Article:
National Sports Day: Why has Bollywood overlooked a much-needed Major Dhyan Chand biopic?
With Akshay Kumar portraying Balbir Singh Sr in upcoming film Gold, there might be some renewed interest in bringing to life a biopic on Dhyan Chand, whose birthday is also celebrated as National Sports Day.
As India celebrates the birth anniversary of the late hockey great Major Dhyan Chand, the question of a missing big screen adaptation of one of the greatest sports persons the world has ever seen comes forth. The legendary centre-forward is universally considered to be one of the greatest ever hockey players and despite a life that is made up of the kind of stuff that inspires great cinema, a biopic remains elusive.
For someone who was the ‘other’ sportsman besides sprinter Jesse Owens to puncture Adolf Hitler’s Aryan supremacy theory during the 1936 Berlin Olympics, (India defeated Germany 8-1 in the final), Dhyan Chand has rarely been celebrated in popular culture the way he deserves.
It was after the very first match of the 1936 Olympics where Dhyan Chand’s magical stick work led to posters appearing all over Berlin to come see the Indian magician Dhyan Chand in action at the Olympic complex. In fact, tales of Dhyan Chand’s wizardry saw foreign officials break his stick to see if there was some magnet inside them, or asking him to play with a walking stick where, much to their chagrin, he scored the most goals in the match, and even Hitler offered to make him a Colonel in his Army if he moved to Germany. Despite such folklore attached to the man in his own lifetime, it’s a mystery why the story of Dhyan Chand still finds it difficult to attract filmmakers.
Perhaps some years ago, such a film would have been considered a risky proposition considering its scale that would have needed to include at least one Olympic game, 1936 Berlin, Hitler, the freedom struggle and this would have increased the budget. But more than a big budget, it was also the myth surrounding sports films in India where up until Lagaan (2002), the genre was usually considered a no-go in terms of box office success that must have dented the chances of an adaptation.
Intriguingly enough, even after Lagaan (2001) or Chak De! India (2007), there were hardly any takers for Dhyan Chand. In the past few years, the combination of the biopic and sports has resulted in some immensely popular as well as successful films — Mary Kom (2014), Bhaag Milkha Bhaag (2013) — and two recent cricket-based films — the Sachin Tendulkar documentary, Sachin: A Billion Dreams (2017), and the MS Dhoni biopic, MS Dhoni: The Untold Story (2016), where the subjects were fresh in the minds of the audiences. In the latter’s case, he is still playing, have also opened up new possibilities for the genre of sports biopics where the sports persons are still active.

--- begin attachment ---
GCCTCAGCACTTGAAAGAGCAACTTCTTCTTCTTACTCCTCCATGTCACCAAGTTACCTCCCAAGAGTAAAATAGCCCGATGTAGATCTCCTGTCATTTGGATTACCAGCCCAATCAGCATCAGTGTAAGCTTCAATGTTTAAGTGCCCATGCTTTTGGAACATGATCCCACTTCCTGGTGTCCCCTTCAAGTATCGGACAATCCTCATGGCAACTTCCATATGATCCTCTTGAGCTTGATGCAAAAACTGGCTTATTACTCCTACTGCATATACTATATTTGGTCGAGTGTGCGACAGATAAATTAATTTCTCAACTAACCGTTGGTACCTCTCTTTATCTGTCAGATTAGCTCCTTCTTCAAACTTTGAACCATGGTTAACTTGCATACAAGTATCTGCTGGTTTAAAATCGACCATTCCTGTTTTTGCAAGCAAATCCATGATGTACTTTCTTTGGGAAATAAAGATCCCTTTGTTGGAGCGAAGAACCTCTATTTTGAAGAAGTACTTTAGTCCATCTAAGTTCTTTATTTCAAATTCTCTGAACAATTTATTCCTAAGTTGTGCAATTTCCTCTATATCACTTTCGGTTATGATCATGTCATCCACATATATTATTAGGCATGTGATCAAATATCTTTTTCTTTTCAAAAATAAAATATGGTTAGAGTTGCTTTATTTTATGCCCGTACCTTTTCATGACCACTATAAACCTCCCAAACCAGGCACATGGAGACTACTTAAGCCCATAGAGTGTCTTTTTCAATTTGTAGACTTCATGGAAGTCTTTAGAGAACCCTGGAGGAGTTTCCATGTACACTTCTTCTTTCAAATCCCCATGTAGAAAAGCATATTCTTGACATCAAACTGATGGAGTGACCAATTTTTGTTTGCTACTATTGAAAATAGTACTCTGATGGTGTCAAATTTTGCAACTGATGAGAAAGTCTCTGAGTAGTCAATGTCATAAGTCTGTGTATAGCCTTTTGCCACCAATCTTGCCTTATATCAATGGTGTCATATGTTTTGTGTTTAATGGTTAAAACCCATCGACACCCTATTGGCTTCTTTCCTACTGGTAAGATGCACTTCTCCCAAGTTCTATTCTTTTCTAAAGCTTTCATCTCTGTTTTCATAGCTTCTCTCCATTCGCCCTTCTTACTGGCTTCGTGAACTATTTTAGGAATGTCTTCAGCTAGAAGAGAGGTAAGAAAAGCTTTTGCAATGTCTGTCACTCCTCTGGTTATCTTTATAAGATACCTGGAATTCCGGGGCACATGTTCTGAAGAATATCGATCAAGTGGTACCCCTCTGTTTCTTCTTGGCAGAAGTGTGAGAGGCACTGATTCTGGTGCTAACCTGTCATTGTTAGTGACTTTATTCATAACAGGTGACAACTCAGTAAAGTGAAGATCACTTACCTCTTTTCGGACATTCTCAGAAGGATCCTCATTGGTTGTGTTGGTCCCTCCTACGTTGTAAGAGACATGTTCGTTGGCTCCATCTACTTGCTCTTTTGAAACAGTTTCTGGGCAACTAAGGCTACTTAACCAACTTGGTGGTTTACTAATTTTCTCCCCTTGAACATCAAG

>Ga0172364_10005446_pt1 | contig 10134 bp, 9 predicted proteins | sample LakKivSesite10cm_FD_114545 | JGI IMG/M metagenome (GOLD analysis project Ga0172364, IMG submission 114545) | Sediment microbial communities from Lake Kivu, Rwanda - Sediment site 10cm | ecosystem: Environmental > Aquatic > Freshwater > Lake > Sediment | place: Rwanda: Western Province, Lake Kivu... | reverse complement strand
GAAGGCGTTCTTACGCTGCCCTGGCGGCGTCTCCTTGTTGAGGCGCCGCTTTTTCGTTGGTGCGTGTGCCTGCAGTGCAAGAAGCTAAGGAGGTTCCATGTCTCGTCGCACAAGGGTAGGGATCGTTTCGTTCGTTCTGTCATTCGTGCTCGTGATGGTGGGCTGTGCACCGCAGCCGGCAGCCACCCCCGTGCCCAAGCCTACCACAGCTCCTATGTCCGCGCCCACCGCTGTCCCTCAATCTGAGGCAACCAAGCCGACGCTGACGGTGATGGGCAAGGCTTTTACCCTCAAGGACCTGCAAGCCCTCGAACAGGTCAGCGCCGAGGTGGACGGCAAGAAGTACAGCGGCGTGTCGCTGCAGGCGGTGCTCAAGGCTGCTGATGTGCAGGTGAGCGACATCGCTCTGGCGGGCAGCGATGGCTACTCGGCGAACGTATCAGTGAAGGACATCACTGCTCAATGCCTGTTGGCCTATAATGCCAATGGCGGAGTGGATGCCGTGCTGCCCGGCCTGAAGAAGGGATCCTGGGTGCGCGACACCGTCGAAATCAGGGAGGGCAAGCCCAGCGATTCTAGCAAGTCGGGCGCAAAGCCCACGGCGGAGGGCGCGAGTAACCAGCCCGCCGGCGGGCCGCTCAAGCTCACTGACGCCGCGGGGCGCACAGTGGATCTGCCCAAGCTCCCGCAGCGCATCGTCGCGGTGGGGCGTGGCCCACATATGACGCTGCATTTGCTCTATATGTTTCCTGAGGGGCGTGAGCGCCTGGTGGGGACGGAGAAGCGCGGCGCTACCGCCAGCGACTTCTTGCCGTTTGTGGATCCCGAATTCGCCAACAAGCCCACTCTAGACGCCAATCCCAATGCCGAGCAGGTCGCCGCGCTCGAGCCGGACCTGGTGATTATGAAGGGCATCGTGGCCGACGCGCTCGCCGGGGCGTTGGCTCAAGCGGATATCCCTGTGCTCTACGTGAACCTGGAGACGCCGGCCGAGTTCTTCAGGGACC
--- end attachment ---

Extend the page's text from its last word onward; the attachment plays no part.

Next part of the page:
In this context, Dangal (2016), that chronicled the life of wrestlers Geeta Phogat and Babita Phogat, took the sport film narrative within Hindi films to new heights and therefore now, the bigger question possibly plaguing the minds of filmmakers is whether a film on a hockey player, who played his last international match in 1948, still be an intriguing proposition?
Unlike a docudrama on Sachin Tendulkar, who curiously, and controversially, enough pipped Dhyan Chand to become the first Indian sportsperson to be conferred with the Bharat Ratna, or even MS Dhoni: The Untold Story, there is more to Dhyan Chand than just the hockey. Being an Army man, Dhyan Chand incidentally got his name because he used to practice non-stop even in the nights under the moon (chand in Hindi), where he served with the British to being the fulcrum of a team that not only took on the Europeans but often beat them.
Winning the Olympic gold that would go on to inspire millions, Dhyan Chand is the kind of ‘real’ heroic tale that every major Bollywood star seeks but for some reason, refuses to pick up. Ironically enough, with Reema Kagti bringing to screen the story of independent India’s first Olympic hockey gold, with Akshay Kumar portraying Balbir Singh Senior, who coincidentally was labeled ‘a modern day Dhyan Chand’ in Gold, there might be some renewed interest in bringing to life a biopic on Dhyan Chand, the sportsman whose birthday, 29 August is also celebrated as National Sports Day in India.
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